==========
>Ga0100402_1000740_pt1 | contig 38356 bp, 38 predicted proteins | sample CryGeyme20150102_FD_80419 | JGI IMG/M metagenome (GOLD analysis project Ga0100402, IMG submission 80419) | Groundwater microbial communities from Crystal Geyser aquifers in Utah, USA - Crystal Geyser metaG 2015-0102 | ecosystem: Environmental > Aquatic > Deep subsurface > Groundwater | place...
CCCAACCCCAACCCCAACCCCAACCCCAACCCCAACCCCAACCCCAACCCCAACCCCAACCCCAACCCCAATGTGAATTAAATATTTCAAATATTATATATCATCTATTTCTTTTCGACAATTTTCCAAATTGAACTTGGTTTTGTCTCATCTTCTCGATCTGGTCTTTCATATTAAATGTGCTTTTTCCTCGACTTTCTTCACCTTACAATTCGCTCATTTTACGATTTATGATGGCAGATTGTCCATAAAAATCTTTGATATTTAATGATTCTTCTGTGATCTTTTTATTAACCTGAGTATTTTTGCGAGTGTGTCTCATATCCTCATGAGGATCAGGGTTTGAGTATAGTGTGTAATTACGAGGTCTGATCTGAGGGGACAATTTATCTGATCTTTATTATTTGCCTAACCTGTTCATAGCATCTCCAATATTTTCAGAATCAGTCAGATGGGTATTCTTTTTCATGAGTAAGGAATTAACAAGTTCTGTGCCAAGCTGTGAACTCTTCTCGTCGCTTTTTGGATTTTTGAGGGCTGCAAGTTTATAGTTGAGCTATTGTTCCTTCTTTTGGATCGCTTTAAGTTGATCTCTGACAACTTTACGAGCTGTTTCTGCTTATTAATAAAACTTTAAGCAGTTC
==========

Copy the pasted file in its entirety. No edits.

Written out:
>Ga0100402_1000740_pt1 | contig 38356 bp, 38 predicted proteins | sample CryGeyme20150102_FD_80419 | JGI IMG/M metagenome (GOLD analysis project Ga0100402, IMG submission 80419) | Groundwater microbial communities from Crystal Geyser aquifers in Utah, USA - Crystal Geyser metaG 2015-0102 | ecosystem: Environmental > Aquatic > Deep subsurface > Groundwater | place...
CCCAACCCCAACCCCAACCCCAACCCCAACCCCAACCCCAACCCCAACCCCAACCCCAACCCCAACCCCAATGTGAATTAAATATTTCAAATATTATATATCATCTATTTCTTTTCGACAATTTTCCAAATTGAACTTGGTTTTGTCTCATCTTCTCGATCTGGTCTTTCATATTAAATGTGCTTTTTCCTCGACTTTCTTCACCTTACAATTCGCTCATTTTACGATTTATGATGGCAGATTGTCCATAAAAATCTTTGATATTTAATGATTCTTCTGTGATCTTTTTATTAACCTGAGTATTTTTGCGAGTGTGTCTCATATCCTCATGAGGATCAGGGTTTGAGTATAGTGTGTAATTACGAGGTCTGATCTGAGGGGACAATTTATCTGATCTTTATTATTTGCCTAACCTGTTCATAGCATCTCCAATATTTTCAGAATCAGTCAGATGGGTATTCTTTTTCATGAGTAAGGAATTAACAAGTTCTGTGCCAAGCTGTGAACTCTTCTCGTCGCTTTTTGGATTTTTGAGGGCTGCAAGTTTATAGTTGAGCTATTGTTCCTTCTTTTGGATCGCTTTAAGTTGATCTCTGACAACTTTACGAGCTGTTTCTGCTTATTAATAAAACTTTAAGCAGTTC